This piece looks like a comedy and acts like a comedy, but within it beats the heart of deep social satire. A worthy watch indeed. To director Drew Droege, well done.



Film Review: HAVE A LITTLE FAITH, 12min, USA, Comedy

Played at the April 2017 LA FEEDBACK Film Festival.

Directed by Ashton Avila

A rebellious teenager is determined to get kicked out of her new Christian High School and teach the new boy she meets there what it really means to “have a little Faith”.

Review by Kierston Drier:

We all remember that one person in high school. They walked in a shook up your world- they oozed coolness or bravado. For Thomas, that girl is new student Faith, who wanders into his Christian prep school with her skirt hiked high, blowing bubble gum in his face. A manic-pixie-dream-girl with attitude. Enter offbeat comic gem that is Have A Little Faith directed by Ashton Avila.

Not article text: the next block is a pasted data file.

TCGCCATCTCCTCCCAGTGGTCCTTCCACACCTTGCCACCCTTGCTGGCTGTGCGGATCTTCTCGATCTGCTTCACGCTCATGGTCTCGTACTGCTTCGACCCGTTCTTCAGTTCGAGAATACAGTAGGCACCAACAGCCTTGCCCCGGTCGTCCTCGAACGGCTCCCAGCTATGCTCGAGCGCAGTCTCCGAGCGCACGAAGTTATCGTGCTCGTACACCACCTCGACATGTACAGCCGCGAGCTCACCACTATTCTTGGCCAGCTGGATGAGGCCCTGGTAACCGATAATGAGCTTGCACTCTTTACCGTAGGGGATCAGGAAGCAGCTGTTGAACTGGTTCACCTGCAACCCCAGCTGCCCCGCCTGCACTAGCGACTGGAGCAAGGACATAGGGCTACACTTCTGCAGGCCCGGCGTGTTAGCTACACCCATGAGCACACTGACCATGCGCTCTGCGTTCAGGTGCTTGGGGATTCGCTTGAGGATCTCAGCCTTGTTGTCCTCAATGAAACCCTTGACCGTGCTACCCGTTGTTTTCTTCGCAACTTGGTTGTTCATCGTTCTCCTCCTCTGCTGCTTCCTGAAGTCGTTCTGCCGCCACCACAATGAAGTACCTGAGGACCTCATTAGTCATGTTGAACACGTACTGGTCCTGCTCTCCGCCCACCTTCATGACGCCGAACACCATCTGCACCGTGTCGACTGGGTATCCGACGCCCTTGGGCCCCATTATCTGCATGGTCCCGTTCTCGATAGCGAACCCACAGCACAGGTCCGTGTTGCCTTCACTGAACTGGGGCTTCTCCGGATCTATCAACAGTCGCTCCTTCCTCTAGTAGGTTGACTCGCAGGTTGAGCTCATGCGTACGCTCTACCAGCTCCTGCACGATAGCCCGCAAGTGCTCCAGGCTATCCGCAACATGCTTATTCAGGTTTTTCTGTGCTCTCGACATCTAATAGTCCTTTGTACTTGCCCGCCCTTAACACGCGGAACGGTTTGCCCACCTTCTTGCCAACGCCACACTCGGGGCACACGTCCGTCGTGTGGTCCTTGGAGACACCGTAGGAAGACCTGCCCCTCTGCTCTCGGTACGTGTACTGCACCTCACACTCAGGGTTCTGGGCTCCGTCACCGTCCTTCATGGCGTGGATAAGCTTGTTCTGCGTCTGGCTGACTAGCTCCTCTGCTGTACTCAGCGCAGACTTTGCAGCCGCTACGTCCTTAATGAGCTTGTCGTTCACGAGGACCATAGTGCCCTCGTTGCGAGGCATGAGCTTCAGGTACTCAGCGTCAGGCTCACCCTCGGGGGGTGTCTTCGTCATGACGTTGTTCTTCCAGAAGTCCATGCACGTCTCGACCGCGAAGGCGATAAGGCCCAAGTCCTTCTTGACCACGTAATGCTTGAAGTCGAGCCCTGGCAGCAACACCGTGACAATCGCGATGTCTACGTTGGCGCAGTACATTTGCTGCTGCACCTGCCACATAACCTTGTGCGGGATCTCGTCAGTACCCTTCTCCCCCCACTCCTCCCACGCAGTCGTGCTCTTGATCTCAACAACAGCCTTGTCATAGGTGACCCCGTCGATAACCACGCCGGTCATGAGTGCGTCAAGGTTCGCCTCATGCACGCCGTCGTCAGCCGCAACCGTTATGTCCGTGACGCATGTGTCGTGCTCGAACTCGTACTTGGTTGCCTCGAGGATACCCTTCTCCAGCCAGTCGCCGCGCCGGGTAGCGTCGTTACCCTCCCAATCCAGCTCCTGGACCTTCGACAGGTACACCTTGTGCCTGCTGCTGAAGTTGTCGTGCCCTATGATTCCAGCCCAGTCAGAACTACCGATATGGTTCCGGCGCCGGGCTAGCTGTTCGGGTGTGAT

Fresh, bright and funny, this is a charmingly little coming-of-age story. When Faith offers to have sex with Thomas he doesn’t actually seem to believe it- but then it happens! What keeps this story fresh and unique, is that it shows the honest, awkward and, yet- sweet moments that these two share while the try to get it on in the school auditorium.

Another great thing in this piece, is the performances. Faith is a rebellious, irresponsible troublemaker who is impossible not to like, and Thomas is a good boy bitten by the craziness that is adolescence. This piece also has some of the best closing music for it’s ending sequence. It is sometimes refreshing to take a step back into youth, when experiences were new and aching to be seized. Have A Little Faith will refresh you, for sure.